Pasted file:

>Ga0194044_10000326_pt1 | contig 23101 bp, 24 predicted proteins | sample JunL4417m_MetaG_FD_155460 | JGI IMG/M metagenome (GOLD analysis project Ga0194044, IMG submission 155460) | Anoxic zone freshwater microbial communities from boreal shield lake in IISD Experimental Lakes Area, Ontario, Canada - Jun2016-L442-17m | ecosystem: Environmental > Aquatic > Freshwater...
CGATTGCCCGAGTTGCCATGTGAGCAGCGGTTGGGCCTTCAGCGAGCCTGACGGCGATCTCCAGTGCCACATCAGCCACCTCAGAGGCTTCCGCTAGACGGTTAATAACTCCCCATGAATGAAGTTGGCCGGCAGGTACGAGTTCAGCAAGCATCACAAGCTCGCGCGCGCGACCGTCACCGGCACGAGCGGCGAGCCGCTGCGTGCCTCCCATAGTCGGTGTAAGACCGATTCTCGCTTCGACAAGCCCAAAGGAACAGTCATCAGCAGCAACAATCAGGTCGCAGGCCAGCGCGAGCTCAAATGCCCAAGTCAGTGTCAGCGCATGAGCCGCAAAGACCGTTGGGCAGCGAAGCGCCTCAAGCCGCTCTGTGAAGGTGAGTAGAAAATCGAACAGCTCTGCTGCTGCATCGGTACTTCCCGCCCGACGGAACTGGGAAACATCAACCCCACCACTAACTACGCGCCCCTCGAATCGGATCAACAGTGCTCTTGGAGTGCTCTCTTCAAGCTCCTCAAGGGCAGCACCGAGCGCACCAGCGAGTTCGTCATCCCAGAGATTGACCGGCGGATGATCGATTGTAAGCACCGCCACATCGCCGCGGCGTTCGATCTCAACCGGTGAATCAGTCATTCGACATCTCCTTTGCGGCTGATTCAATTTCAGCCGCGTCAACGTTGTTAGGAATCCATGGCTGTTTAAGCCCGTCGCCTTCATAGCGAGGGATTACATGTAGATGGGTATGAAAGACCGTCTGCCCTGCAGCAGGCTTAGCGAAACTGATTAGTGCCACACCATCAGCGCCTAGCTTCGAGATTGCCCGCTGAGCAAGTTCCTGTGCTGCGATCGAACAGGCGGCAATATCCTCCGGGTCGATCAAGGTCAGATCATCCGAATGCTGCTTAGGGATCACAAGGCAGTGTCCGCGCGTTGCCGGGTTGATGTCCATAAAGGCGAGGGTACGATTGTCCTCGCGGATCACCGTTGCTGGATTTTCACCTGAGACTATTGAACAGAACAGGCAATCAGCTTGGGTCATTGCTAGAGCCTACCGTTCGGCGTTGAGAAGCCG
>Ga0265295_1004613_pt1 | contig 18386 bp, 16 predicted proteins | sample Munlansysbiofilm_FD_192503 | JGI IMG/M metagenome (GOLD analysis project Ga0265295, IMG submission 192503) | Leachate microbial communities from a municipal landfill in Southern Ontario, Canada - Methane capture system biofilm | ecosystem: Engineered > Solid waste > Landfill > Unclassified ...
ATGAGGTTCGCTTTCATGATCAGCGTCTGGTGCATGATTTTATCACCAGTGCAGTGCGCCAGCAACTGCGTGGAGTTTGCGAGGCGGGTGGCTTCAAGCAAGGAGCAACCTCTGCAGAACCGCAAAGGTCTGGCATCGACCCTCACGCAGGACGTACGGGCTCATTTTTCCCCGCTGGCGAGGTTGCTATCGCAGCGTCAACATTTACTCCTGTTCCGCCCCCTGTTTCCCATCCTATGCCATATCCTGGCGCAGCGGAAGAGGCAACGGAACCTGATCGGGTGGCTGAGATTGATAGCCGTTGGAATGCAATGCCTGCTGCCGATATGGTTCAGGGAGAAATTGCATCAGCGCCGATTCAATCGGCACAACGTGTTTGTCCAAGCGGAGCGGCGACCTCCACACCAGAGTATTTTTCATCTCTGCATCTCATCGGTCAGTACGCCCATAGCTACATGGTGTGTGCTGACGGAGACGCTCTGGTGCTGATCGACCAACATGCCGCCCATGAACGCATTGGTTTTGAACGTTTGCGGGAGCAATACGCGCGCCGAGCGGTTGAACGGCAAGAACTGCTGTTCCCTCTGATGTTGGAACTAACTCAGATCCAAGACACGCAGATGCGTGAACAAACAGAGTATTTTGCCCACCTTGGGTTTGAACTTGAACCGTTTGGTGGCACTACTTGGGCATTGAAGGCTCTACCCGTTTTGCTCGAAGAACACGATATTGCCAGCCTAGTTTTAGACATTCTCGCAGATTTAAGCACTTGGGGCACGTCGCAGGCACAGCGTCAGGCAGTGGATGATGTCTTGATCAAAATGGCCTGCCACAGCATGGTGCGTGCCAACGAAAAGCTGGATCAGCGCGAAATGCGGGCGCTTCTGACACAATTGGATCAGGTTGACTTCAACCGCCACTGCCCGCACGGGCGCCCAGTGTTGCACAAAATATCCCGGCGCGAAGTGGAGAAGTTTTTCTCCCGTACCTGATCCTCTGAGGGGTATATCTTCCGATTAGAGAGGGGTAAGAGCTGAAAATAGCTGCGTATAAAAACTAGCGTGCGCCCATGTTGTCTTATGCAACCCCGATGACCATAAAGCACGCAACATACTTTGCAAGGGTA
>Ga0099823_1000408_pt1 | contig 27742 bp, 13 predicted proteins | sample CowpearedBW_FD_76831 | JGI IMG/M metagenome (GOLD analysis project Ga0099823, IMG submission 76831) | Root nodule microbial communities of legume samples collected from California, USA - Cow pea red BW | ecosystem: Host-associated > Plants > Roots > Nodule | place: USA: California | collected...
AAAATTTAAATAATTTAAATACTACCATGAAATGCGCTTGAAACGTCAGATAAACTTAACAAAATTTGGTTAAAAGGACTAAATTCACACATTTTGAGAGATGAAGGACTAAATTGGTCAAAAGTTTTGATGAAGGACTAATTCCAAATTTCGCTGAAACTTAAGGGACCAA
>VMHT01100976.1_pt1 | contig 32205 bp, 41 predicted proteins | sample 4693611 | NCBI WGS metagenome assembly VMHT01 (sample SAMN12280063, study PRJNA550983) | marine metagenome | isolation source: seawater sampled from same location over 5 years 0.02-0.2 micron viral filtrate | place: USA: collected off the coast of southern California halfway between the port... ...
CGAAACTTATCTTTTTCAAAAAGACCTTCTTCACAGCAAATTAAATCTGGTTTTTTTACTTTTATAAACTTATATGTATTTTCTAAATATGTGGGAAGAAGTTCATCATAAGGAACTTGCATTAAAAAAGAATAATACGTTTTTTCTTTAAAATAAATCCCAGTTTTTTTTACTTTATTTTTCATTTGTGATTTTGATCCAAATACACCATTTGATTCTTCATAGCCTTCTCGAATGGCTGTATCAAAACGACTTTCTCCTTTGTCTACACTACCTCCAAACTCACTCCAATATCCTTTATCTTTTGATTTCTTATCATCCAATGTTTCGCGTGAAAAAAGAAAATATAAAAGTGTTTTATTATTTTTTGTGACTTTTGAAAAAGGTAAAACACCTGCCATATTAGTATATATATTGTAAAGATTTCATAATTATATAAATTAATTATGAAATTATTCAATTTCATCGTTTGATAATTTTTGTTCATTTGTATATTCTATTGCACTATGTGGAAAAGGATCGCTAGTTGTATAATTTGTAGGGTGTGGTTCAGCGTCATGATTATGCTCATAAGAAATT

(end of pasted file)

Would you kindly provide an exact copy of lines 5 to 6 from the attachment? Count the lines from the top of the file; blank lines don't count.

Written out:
>Ga0099823_1000408_pt1 | contig 27742 bp, 13 predicted proteins | sample CowpearedBW_FD_76831 | JGI IMG/M metagenome (GOLD analysis project Ga0099823, IMG submission 76831) | Root nodule microbial communities of legume samples collected from California, USA - Cow pea red BW | ecosystem: Host-associated > Plants > Roots > Nodule | place: USA: California | collected...
AAAATTTAAATAATTTAAATACTACCATGAAATGCGCTTGAAACGTCAGATAAACTTAACAAAATTTGGTTAAAAGGACTAAATTCACACATTTTGAGAGATGAAGGACTAAATTGGTCAAAAGTTTTGATGAAGGACTAATTCCAAATTTCGCTGAAACTTAAGGGACCAA